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Why the mortgage stress test is bad news for renters

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The B-20 mortgage stress test modification slated to take effect June 1 will adversely affect first-time homebuyers and push them into a rental market that’s already on the precipice, claim a couple of Toronto real estate professionals.

The stress test, implemented by the Office of the Superintendent of Financial Institutions, will raise the floor rate to 5.25% from 4.79% where it is now. Moreover, the stress test could prevent some first-time homebuyers from attaining ownership and keep them in Toronto’s rental market, where demand will return with a vengeance when the country fully reopens to , international students, permit workers, and when domestic students return to school in the fall.

“The idea of living in a condo wasn’t, from my memory, as fancy a few years ago as it is today, and it’s going to be what we see for rentals going forward,” Bradley Watson, a real estate broker with Sutton Group-Sutton Realty, told CREW. “There’s nothing wrong with renting, but unfortunately the stress test will push people down the property ladder.”

Indeed, there is nothing wrong with renting, but rental prices will invariably skyrocket once full demand returns to the market, and with mass vaccinations underway and other jurisdictions outside of Canada readying to fully reopen this summer, if they haven’t already, it’s only a matter of time before life returns to normal in Toronto. Although many of the city’s renters took advantage of the lull in rental demand during the COVID-19 pandemic, that window appears to be closing.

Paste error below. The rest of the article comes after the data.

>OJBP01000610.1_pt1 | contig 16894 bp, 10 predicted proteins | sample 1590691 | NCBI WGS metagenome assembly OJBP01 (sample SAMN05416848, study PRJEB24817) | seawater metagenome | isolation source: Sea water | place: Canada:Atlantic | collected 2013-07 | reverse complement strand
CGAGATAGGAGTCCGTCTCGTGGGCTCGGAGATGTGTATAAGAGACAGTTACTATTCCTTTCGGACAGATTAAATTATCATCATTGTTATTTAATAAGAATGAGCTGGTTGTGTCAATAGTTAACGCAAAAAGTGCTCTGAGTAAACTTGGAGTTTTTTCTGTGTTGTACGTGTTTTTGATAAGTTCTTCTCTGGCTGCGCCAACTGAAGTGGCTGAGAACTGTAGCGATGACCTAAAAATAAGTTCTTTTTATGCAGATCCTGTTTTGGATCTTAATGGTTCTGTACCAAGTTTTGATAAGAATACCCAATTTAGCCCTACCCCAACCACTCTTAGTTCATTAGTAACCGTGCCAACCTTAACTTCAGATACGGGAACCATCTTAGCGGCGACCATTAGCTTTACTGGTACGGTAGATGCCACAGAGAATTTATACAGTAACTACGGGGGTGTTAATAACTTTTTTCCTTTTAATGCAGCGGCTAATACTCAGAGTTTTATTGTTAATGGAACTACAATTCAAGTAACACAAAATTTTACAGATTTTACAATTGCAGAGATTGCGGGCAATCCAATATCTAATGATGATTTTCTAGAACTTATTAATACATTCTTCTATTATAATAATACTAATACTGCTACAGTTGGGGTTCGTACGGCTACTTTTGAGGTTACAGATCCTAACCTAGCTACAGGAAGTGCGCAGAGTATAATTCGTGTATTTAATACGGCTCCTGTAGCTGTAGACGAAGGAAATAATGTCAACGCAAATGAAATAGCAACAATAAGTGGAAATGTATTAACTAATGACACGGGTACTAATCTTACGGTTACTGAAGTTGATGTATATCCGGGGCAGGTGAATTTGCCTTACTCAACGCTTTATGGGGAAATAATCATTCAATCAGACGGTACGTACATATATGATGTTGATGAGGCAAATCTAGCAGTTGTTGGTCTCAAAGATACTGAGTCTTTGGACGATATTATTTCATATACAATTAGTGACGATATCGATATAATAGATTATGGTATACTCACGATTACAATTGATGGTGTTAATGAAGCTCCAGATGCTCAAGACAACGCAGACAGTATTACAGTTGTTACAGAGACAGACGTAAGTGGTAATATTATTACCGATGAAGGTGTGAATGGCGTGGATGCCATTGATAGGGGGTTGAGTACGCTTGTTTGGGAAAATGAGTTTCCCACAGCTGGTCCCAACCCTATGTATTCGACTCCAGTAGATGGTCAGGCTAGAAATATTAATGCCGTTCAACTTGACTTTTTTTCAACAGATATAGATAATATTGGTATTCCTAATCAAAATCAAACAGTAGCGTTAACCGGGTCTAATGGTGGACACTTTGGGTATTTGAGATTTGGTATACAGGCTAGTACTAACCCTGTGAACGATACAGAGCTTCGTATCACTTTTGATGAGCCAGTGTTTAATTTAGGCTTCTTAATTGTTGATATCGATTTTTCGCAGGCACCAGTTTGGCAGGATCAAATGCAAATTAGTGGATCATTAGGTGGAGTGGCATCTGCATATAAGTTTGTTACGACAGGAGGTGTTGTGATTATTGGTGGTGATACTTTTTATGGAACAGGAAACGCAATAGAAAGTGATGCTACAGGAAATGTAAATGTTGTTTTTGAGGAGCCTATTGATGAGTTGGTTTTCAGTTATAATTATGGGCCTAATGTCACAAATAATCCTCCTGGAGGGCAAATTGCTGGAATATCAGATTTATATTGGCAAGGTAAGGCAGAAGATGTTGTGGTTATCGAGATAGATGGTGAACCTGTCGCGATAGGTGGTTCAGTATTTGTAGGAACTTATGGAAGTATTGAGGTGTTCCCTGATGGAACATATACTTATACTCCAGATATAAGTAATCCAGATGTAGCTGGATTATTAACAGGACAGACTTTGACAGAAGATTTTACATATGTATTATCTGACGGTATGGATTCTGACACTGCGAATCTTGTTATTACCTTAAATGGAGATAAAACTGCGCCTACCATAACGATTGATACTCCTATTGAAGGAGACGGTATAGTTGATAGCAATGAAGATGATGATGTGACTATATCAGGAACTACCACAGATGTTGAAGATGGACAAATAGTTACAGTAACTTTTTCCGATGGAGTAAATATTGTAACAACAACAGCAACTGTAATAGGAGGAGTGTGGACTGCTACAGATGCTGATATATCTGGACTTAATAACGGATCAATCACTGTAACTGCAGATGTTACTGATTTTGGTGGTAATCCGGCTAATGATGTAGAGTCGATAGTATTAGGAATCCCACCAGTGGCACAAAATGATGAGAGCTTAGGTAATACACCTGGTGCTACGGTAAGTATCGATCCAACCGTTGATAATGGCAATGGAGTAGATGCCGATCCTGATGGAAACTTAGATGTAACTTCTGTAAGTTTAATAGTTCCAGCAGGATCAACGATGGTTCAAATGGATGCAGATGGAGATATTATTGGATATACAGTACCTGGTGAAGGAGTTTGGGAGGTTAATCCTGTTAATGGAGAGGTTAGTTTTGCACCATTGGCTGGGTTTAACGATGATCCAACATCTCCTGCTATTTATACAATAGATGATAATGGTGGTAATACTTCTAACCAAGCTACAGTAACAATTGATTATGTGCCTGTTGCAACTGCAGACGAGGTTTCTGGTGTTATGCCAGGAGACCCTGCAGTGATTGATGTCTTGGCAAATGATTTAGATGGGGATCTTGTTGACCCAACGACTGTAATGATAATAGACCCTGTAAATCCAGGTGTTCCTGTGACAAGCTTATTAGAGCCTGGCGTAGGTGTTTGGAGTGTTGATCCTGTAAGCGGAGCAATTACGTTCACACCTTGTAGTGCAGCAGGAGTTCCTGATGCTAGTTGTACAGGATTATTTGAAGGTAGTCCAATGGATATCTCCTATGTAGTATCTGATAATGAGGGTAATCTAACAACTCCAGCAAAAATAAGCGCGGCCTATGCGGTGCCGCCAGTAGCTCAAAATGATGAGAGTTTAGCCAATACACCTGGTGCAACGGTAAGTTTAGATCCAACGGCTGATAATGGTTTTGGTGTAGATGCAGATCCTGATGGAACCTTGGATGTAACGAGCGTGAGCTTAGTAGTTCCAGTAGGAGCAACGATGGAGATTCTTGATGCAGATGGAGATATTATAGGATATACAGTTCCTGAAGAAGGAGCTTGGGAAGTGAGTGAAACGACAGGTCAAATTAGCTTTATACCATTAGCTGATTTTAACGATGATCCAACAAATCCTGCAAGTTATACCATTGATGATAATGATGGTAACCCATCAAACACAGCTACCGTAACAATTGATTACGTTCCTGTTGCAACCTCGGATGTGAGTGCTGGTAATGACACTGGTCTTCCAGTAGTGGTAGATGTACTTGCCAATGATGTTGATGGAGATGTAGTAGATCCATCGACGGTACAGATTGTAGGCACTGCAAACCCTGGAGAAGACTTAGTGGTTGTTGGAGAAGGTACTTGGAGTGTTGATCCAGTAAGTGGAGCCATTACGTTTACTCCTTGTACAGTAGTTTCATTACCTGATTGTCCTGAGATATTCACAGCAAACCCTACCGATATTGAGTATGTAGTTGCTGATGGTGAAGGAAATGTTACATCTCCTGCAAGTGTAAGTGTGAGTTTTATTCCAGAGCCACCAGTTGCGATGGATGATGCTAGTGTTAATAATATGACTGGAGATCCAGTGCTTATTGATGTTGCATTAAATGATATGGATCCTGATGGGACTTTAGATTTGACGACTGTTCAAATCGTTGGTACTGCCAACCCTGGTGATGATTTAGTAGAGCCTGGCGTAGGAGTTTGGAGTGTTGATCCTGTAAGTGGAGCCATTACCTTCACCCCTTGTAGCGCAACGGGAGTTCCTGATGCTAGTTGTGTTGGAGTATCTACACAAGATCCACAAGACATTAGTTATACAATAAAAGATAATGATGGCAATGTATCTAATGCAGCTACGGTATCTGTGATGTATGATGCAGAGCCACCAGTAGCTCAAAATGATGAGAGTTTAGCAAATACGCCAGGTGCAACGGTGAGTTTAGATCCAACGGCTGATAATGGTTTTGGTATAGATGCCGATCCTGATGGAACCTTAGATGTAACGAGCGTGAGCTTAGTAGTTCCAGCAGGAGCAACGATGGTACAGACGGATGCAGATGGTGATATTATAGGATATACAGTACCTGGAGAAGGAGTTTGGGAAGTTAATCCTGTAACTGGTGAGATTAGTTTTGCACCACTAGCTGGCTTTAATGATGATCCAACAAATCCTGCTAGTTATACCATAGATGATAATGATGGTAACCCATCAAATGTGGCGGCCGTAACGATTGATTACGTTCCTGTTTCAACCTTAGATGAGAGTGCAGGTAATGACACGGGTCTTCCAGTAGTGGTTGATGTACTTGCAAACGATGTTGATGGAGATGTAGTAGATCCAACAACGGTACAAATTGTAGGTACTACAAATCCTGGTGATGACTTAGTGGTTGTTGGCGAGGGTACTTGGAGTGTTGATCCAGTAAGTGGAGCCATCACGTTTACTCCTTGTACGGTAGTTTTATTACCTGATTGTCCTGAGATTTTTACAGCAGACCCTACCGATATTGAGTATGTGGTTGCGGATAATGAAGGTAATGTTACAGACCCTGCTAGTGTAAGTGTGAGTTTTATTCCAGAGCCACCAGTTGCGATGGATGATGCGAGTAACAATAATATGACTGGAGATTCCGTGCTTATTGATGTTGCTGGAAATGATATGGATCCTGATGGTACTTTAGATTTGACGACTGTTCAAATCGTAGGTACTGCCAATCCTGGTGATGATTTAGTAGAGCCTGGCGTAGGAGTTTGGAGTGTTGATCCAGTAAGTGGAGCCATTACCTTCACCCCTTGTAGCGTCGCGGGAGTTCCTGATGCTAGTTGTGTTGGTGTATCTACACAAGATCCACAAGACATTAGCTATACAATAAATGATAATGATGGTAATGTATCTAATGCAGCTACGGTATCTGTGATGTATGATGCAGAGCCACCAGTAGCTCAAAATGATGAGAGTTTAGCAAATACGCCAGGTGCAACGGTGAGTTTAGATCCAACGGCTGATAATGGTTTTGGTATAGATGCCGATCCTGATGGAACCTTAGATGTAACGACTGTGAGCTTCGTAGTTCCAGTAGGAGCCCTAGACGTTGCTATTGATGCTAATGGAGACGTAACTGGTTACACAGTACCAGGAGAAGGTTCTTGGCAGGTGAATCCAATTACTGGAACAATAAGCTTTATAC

“If you’re a renter, lock in your rate now because as demand pressure moves from the resale market to the rental market, as is already happening, and with the influx of immigration—immigrants typically rent for the first three years of moving here—and other segments coming in, there will be additional competition,” said Watson.

The stress test is believed to reduce purchasing power by 4-4.5%, and while not as severe as B-20’s previous incarnation, which cut buying power by 22%, first-time homebuyers, already struggling with runaway housing prices, are likely to be more short-shrifted than any other buying cohort—although it will trickle up to move-up buyers who will have fewer people to sell their homes to.

Alex Balikoti, SVP of sales with Balikoti Real Estate Group, believes the June 1 stress test amendment won’t be as aggravating as it was the last time it changed, however, it will worsen an imminently untenable situation in Toronto’s rental market.

“We’re going to get back to the pre-pandemic rental situation, probably by the end of the year given the amount of units on the market right now, which are dropping, and I think prices will keep increasing because the city’s failing to address the , and that’s a lack of housing units,” he said.

The stress test could also hamper investors who provide precious rental units in a city that has long neglected purpose-built rental apartment buildings.

“The stress test won’t just push more people into the rental market, it will drive out some potential investors who were going to buy units and rent them out as secondary units, but now some of them won’t be able to do that,” said Balikoti. “You’ll have more renters vying for fewer rental units.”

About the Author

Neil Sharma is the Editor-In-Chief of Canadian Real Estate Wealth and Real Estate Professional. As a journalist, he has covered Canada’s housing market for the Toronto Star, Toronto Sun, National Post, and other publications, specializing in everything from market trends to mortgage and investment advice. He can be reached at neil@crewmedia.ca.

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